The Lord’s Prayer 2019
By Pastor Ron Thiessen
Prayer has always been a mystery to me. I think it was a mystery to the early disciples as well because they seemed baffled by prayer in Luke 11:1 and said “Lord, teach us to pray.” They recognized that when Jesus prayed it was rich and personal and intimate—unlike the religious leaders of their day. It is no wonder that they tracked Jesus down and asked him to be their mentor when it came to prayer.
Were People Shocked, Offended?
The first phrase in the Lord’s Prayer is “Our Father.” Rather than addressing Him as some far-off deity, Jesus addresses him as His Daddy or Father. I wonder how much that must have shocked those sitting in the crowd that day? I wonder if the religious people got offended that God would be addressed so personally and casually?
The second phrase in the Lord’s Prayer, “which art in heaven,” talks about the location or address of God. In other words, God’s oval office is in heaven; that is where He resides and where He does His business. When we remember our position in Him, we can enter His presence with confidence. Colossians 1 says that although Christ is in heaven, He is also in us by His Spirit!
He lives in heaven and yet He lives in us. What a mystery! He alone is master of being in two places at once and yet, interestingly enough, we too live in two places at once: we are on earth and yet we are seated with Him right now in heavenly places.
The phrase I want to tackle today, that follows “Our Father, which art in heaven,” is this one: “Hallowed be thy name.” I took the time to look up the word hallowed, since it is not a word we tend to use today. Webster says that hallowed means “to honor as holy, to make holy, to revere and respect.”
Holy Represents God’s Character
Jesus is describing the Father’s name as holy. What does that mean? A person’s name in the Bible represents who that person is, their character. So what Jesus is saying here is that the Father is holy through and through. That is who He is.
Not only is the Father set apart by being in heaven, His personality and His entire being is holy. Reputation is what others say about us, but character is who we are. God’s character is holy, that is who He is. Sometimes we have a good name with some people and a bad name with others at the same time. The Father, on the other hand, always has a good name for His name is always holy.
God is Not Just a Buddy!
We tend to live in a Christian culture where the attribute that is most often given to God is that He is a God of love. Rarely do we hear about the fact that our God is holy. We can relate to love. We feel comfortable with love. This can lead to us thinking of God as just a friend or a buddy, but God is far more than that. Holiness is something that we tend to be uncomfortable with, and yet it is because God is holy that He stands apart and is worthy of our worship and our reverence. It is because He is holy that we should fear God, and fearing God always leads to obedience.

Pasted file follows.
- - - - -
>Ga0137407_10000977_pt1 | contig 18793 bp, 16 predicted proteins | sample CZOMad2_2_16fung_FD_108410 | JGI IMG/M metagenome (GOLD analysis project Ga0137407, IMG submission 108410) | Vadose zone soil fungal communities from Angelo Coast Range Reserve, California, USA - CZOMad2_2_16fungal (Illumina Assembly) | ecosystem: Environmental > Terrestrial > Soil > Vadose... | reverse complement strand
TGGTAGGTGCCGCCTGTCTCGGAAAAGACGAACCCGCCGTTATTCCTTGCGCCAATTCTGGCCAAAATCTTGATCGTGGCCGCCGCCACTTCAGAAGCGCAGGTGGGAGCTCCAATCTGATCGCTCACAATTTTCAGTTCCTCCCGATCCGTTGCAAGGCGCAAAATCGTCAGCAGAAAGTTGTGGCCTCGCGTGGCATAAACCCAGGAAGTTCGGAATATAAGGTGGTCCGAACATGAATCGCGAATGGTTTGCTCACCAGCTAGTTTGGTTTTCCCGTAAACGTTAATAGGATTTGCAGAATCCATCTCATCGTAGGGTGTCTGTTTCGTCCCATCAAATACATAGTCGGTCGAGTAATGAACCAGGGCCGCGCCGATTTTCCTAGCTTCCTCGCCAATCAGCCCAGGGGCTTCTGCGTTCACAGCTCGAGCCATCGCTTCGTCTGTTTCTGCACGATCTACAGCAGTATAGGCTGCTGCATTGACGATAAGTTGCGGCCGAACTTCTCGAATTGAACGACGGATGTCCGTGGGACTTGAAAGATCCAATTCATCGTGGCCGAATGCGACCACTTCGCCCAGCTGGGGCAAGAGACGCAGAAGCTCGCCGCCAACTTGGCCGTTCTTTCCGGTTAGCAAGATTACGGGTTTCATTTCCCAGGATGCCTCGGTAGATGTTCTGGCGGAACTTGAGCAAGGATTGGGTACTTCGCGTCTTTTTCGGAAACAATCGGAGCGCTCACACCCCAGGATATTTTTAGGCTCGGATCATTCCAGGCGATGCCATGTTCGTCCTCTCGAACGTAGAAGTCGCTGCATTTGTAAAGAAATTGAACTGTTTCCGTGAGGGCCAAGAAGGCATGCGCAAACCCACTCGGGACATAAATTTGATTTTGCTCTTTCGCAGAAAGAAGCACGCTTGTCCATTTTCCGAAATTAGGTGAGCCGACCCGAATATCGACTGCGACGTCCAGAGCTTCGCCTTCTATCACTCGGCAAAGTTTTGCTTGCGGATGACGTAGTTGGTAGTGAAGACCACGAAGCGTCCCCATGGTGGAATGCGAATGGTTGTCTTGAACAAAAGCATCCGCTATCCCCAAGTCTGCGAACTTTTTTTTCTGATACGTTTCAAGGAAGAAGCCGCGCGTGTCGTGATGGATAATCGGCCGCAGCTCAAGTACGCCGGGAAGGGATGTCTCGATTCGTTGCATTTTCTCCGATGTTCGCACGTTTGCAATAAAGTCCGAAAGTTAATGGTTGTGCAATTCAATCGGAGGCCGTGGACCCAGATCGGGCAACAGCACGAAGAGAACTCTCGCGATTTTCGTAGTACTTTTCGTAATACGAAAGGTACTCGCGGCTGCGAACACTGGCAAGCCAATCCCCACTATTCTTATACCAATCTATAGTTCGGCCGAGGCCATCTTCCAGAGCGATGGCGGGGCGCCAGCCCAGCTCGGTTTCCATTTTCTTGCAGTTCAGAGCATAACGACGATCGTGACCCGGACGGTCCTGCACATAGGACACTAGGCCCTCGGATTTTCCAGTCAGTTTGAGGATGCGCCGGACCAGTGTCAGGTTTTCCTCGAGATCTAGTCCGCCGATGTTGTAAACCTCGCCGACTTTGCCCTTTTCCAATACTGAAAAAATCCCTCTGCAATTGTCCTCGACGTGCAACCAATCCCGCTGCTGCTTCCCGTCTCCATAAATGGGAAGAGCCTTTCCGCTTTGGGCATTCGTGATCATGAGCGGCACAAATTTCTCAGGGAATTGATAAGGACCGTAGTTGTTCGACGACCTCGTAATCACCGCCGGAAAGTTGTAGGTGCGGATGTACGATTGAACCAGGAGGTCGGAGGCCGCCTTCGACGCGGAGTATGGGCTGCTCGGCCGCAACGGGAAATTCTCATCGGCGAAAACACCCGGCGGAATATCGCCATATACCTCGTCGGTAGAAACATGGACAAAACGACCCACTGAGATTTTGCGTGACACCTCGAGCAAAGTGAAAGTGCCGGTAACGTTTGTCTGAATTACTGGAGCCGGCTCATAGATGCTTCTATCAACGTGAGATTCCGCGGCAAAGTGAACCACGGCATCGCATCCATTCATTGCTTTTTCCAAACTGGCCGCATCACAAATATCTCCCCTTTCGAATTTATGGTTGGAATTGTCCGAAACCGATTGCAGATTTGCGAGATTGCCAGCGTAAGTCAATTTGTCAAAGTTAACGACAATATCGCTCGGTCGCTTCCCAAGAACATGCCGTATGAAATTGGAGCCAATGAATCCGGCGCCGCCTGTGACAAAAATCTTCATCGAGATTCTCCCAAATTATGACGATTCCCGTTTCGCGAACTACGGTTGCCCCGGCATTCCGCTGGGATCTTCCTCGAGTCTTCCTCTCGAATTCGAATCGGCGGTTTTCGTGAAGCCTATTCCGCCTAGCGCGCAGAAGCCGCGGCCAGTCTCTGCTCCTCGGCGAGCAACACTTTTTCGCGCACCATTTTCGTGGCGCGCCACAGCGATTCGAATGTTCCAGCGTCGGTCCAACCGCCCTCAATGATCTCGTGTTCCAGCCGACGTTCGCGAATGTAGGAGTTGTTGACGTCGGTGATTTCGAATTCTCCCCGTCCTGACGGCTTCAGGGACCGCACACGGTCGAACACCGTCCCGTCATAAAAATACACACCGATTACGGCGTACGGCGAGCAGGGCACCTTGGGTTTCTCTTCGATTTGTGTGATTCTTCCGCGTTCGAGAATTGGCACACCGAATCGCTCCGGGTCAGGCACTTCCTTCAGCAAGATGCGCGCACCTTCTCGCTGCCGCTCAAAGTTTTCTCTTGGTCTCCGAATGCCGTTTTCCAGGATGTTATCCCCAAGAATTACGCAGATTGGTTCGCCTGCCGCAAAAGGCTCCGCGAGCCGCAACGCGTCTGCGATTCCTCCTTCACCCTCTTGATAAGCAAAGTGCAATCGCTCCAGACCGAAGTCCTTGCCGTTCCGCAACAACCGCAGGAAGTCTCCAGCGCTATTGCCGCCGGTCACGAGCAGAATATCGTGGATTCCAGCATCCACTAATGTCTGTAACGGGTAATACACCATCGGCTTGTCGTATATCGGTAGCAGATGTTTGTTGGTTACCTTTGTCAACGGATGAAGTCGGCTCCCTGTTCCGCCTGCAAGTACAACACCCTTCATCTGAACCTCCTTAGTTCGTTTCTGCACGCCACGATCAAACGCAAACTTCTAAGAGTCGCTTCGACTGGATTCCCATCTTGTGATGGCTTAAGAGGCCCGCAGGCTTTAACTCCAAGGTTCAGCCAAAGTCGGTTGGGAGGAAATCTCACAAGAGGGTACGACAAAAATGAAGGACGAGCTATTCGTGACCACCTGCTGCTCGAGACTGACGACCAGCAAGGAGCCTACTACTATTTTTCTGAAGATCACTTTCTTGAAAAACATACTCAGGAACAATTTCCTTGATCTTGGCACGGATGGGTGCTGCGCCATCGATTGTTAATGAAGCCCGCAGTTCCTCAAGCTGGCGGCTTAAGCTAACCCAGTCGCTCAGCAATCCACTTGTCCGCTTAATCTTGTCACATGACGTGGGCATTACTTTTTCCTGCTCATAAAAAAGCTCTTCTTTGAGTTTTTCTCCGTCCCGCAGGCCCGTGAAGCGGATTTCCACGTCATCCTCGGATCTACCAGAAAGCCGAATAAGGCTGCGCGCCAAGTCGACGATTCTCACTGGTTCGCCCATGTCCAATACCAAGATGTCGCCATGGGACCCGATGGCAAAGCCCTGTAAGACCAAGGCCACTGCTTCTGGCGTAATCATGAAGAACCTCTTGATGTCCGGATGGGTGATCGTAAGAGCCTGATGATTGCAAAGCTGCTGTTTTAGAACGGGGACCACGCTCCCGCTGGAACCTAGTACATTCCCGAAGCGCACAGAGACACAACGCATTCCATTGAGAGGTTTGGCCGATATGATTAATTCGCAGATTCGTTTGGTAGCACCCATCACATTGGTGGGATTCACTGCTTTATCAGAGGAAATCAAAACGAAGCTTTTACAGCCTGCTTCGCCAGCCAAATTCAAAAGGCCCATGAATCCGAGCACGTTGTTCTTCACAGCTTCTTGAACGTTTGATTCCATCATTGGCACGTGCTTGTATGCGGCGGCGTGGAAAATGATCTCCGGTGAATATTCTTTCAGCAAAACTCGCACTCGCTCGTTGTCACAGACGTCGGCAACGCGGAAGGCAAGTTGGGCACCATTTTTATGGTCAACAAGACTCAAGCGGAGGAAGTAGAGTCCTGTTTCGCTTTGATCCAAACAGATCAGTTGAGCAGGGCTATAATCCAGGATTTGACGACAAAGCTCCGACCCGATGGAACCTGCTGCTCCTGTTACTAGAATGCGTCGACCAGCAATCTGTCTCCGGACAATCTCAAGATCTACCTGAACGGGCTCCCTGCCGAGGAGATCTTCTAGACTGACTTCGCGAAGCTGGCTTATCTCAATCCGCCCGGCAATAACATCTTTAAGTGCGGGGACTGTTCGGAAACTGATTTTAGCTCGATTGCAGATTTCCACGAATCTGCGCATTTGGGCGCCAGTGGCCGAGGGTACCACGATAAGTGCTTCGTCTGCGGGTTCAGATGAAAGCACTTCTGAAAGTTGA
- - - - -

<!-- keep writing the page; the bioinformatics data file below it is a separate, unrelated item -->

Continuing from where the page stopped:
Did you know that there is only one attribute of God that is repeated three times in a row in both the Old Testament and in the New Testament? It is known that if something is repeated twice in a row in Scripture that the author is trying to make a point that he doesn’t want you to forget, but when something is repeated three times you know that it is something you should never forget. So what attribute is repeated not twice, but three times in two different places in the Bible? The three words are “Holy, Holy, Holy!” (Rev. 4:8, Isaiah 6:3).
Because He is Holy, We Can Trust Him
Why, of all the different ways to describe God the Father, would Jesus address His Father as holy? I think it is because Jesus knew something about holiness that we have either never known or have forgotten about over time. You see, it is because God is holy that we can trust God. God is not just love; He is holy. Therefore, His love is a holy love. That’s what makes His love so different than human love. Man’s love is imperfect, but God’s love is not—because He is holy.
Not Just a Prayer to Memorize
Jesus did not give these words to the disciples as just another prayer to memorize. Earlier in Matthew 6:5-8 Jesus railed against simply repeating religious sounding words to impress both man and God. It is rather ironic that many people have learned the Lord’s Prayer by memory. It is common to say this prayer in many churches; and what often happens is as they corporately say the words they once again fall into saying words that have no meaning.
I think that is what happens when we forget that the words Jesus uses here are to instruct us how to pray, not necessarily what to pray. Prayer is God the Father and us, His children, communicating. It is not about getting what we want, but about getting God.
May You, Jesus, Be Holy in Me!
Lord Jesus, hallowed (holy) be your name. In other words, may you be holy in both my personal and public life this day. I want to be more aware of what you say about me and think about me than what my friends think or say. May you be holy in me so that I am more concerned about my character than about my reputation. Amen.
Ron Thiessen is “married to my best friend Rita,” and they are blessed with three adult kids: Kendra, Jayden, and Myron. He is the pastor of Community Bible Fellowship in Swan River, Man.